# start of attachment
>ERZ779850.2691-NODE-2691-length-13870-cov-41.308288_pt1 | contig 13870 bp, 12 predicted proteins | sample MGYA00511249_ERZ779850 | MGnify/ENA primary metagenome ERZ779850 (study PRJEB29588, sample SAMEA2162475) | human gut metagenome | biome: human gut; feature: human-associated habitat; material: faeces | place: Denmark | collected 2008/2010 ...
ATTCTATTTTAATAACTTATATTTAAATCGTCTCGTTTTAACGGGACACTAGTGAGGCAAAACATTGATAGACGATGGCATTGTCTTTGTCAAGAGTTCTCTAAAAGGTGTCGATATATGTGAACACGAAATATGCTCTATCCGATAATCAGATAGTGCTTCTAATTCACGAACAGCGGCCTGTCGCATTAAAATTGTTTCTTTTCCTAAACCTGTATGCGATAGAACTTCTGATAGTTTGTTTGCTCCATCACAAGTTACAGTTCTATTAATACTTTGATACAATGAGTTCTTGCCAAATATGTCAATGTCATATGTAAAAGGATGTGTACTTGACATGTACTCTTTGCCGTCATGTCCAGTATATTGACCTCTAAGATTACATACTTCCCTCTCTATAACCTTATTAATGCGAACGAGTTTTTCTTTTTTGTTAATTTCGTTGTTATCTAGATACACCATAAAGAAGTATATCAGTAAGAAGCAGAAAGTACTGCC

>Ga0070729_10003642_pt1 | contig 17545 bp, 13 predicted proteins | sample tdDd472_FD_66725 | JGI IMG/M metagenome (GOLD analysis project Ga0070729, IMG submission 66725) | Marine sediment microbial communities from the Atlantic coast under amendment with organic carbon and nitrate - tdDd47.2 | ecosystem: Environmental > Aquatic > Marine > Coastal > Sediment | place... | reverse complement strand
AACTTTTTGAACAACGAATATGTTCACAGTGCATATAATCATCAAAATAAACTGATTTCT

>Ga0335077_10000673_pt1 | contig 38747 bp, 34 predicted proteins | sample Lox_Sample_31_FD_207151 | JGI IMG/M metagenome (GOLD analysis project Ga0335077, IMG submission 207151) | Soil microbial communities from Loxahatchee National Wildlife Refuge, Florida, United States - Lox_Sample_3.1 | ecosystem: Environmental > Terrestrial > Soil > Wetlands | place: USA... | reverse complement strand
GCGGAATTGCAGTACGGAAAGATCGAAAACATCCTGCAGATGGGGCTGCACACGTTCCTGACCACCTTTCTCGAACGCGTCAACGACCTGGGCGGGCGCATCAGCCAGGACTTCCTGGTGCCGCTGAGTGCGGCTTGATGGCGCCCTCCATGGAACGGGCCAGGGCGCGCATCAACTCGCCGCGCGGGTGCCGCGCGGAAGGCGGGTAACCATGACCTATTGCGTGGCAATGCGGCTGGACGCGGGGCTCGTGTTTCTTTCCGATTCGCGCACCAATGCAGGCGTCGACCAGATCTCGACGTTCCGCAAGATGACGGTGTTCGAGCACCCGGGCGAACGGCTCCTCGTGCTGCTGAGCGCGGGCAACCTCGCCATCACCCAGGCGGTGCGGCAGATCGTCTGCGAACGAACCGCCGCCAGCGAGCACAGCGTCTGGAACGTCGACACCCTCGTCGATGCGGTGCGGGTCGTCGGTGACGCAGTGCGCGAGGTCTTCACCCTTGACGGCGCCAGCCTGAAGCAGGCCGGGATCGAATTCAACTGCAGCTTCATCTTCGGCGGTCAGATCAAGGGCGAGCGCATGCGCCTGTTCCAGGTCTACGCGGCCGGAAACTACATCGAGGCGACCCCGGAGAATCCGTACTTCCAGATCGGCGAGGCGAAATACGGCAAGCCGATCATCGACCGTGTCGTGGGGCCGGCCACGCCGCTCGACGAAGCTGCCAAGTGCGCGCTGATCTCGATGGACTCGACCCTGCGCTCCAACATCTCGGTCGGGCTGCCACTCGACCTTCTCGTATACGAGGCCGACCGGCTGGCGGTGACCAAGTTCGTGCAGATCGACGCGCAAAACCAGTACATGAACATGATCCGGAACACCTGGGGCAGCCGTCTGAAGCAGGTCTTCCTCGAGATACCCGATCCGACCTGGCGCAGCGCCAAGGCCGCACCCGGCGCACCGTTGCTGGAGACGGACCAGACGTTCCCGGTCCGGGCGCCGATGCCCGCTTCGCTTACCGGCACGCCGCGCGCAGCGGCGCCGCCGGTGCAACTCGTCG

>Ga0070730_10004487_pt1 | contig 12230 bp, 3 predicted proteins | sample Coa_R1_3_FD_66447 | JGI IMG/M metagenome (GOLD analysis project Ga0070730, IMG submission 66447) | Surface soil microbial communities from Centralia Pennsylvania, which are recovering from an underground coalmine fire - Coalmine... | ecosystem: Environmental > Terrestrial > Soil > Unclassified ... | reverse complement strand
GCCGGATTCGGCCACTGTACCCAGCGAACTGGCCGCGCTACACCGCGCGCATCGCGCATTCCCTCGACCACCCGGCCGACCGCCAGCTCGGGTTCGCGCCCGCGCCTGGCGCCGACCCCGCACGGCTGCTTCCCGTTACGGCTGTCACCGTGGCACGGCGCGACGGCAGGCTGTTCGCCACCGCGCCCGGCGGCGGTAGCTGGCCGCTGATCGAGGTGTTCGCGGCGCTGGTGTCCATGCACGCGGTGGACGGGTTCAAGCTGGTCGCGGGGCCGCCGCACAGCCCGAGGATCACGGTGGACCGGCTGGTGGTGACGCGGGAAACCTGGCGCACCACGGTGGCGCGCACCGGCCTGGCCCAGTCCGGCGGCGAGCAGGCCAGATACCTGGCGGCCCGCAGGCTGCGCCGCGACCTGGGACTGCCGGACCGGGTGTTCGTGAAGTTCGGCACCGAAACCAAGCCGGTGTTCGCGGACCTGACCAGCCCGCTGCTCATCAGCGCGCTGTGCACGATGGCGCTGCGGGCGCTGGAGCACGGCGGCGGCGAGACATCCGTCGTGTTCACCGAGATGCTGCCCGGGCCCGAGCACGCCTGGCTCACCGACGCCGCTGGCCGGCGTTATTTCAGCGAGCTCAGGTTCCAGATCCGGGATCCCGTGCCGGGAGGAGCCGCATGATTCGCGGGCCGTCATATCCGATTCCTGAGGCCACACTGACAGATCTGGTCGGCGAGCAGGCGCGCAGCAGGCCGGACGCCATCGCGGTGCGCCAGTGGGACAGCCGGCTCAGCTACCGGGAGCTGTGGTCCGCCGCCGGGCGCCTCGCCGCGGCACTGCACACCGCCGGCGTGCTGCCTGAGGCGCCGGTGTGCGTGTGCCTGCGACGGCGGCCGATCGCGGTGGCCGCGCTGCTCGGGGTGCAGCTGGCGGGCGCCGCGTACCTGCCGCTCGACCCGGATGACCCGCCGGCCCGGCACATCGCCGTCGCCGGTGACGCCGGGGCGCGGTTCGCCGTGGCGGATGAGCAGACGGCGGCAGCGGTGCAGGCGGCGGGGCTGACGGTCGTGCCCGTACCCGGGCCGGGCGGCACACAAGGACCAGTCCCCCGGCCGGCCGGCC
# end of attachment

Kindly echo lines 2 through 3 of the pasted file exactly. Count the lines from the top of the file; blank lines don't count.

ATTCTATTTTAATAACTTATATTTAAATCGTCTCGTTTTAACGGGACACTAGTGAGGCAAAACATTGATAGACGATGGCATTGTCTTTGTCAAGAGTTCTCTAAAAGGTGTCGATATATGTGAACACGAAATATGCTCTATCCGATAATCAGATAGTGCTTCTAATTCACGAACAGCGGCCTGTCGCATTAAAATTGTTTCTTTTCCTAAACCTGTATGCGATAGAACTTCTGATAGTTTGTTTGCTCCATCACAAGTTACAGTTCTATTAATACTTTGATACAATGAGTTCTTGCCAAATATGTCAATGTCATATGTAAAAGGATGTGTACTTGACATGTACTCTTTGCCGTCATGTCCAGTATATTGACCTCTAAGATTACATACTTCCCTCTCTATAACCTTATTAATGCGAACGAGTTTTTCTTTTTTGTTAATTTCGTTGTTATCTAGATACACCATAAAGAAGTATATCAGTAAGAAGCAGAAAGTACTGCC

>Ga0070729_10003642_pt1 | contig 17545 bp, 13 predicted proteins | sample tdDd472_FD_66725 | JGI IMG/M metagenome (GOLD analysis project Ga0070729, IMG submission 66725) | Marine sediment microbial communities from the Atlantic coast under amendment with organic carbon and nitrate - tdDd47.2 | ecosystem: Environmental > Aquatic > Marine > Coastal > Sediment | place... | reverse complement strand